In the early 1990s, Kenneth Nnebue, a Nigerian seller of home video equipment, picked up his VHS camera and changed the course of film history. To boost sales of VHS recorders, he produced his own film. “Living in Bondage” sold around 750,000 copies and spawned numerous imitations. Practically out of nowhere, Nigeria built up a film industry with global outreach, now popularly known as “Nollywood”, which today ranks second only to India in terms of annual film output. “The rise of Nigeria and the global success of Korean films, TV dramas and pop music in the new millennium show that a fundamental shift is taking place in cultural production and reception across the globe,” says Vinzenz Hediger, project leader and professor of cinema studies at Goethe University.
Digitalisation is one of the driving forces behind this transformation and the emergence of the “new world order of cultural production”. The researchers in Frankfurt and Mainz will study how cultural industries with transregional audiences contribute to the economic growth and soft power of their regions and countries of origin. They will also examine the role of regional resources in the creative work of artists in music and film. “One open question,” says economics professor Cornelia Storz, “is whether entrepreneurs in digital industries may, in fact, be more dependent on local resources than their global reach and outlook might suggest.” Particular attention will be paid to how producers in music and film draw on cultural heritage to produce innovative formats which resonate with larger, global contexts.
The CEDITRAA research group will address these issues through a series of case studies on music and film in Africa and Asia. Here, the Archiv der Musik Afrikas (AMA), the Archive for the Music of Africa, at Johannes Gutenberg University Mainz will play a particularly important role. For the case studies dedicated to music and copyright issues, the AMA is an invaluable resource – particularly for research on “Afrobeats” and other forms of sub-Saharan pop music, which recombines different gernes in innovative new ways. “This music has many fans in the Global North as well,” says Matthias Krings, professor of cultural anthropology and the popular culture of Africa in Mainz. “Among them is Beyoncé, who created a sensation with her 2020 album ‘Black Is King’, not least because it featured guest appearances by Afrobeats stars such as Burna Boy, Wizkid, Tiwa Savage and Yemi Alade.”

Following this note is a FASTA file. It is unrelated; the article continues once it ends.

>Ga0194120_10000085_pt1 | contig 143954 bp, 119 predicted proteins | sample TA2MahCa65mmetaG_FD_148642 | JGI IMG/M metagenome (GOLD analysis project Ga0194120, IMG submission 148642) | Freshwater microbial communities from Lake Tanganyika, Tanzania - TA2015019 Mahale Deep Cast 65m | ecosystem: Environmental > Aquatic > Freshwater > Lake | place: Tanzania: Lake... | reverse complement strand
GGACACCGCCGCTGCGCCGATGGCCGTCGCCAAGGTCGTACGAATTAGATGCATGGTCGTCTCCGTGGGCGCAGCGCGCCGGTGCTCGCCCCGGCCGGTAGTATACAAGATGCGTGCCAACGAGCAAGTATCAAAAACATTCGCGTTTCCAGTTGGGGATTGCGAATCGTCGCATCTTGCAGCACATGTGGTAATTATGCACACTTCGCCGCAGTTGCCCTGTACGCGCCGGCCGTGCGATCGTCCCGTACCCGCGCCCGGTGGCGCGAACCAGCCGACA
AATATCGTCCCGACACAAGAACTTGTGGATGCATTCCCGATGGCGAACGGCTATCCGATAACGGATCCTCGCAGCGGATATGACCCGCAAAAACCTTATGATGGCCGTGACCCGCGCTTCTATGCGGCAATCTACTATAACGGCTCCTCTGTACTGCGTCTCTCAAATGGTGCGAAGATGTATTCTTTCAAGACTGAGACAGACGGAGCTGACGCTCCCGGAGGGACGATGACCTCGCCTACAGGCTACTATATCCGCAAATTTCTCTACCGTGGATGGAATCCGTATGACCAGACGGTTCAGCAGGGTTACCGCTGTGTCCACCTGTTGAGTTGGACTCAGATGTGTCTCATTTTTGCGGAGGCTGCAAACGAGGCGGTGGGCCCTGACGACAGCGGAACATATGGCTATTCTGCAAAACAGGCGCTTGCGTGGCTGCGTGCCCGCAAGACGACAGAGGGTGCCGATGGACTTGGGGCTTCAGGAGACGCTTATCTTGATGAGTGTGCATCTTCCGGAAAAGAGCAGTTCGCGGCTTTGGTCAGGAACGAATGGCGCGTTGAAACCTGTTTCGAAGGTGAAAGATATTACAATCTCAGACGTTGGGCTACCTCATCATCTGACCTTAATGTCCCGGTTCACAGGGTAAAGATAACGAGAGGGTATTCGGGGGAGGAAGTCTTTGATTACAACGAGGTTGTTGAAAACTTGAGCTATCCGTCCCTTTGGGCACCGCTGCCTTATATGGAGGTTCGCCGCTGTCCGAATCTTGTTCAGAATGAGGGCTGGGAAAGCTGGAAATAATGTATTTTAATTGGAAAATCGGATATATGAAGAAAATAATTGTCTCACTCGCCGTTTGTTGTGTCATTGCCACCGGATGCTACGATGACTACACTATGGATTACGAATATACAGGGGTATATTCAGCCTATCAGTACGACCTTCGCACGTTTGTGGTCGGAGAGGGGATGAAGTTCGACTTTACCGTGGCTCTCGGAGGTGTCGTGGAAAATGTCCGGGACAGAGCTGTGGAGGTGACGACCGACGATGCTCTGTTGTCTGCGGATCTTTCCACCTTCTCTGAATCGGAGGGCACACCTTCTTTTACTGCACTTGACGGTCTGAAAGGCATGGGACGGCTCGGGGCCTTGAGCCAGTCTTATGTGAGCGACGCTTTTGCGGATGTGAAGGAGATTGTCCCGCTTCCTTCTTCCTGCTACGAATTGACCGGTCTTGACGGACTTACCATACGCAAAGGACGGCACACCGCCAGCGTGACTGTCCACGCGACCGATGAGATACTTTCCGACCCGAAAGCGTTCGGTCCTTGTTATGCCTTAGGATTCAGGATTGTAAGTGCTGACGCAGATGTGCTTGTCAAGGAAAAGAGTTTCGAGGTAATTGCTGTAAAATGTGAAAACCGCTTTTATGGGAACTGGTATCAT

The parts of the project dedicated to Asia will study the circulation and reception of Korean popular culture in Asia and Africa and benefit from close collaboration with non-university partners such as the Korean Film Archive. The case study dedicated to Taiwan will focus on the Kaohsiung Film Festival and its close ties to the Korean film industry. In Nigeria, the project will collaborate closely with the Nollywood Studies Centre at the Pan-Atlantic University in Lagos, a research institute with closes ties to the film and music industries in Nigeria. The Nigerian part of the project will include a PhD position at the Pan-Atlantic University.
Funded by Germany’s Federal Ministry of Education and Research, the project will bring together for the first time the area studies research centres in the Rhine-Main University Alliance in a joint research initiative – the Centre for Interdisciplinary African Studies (ZIAF) and the Interdisciplinary Centre for East Asian Studies (IZO) at Goethe University and the Centre for Intercultural Studies (ZIS) at Johannes Gutenberg University Mainz.
The research project enhances the profile of area studies in the Rhine-Main University Alliance through its close connection to teaching. Project results will be used in teaching in several degree programmes, most notably the bachelor’s degree programme “African Languages, Media, and Culture”, which is being prepared as a joint programme of Goethe University Frankfurt and Johannes Gutenberg University Mainz.
Caption: Global popstars with an army of Twitter fans: K-pop superstars BTS (c) Kim-Hee Chu / dpa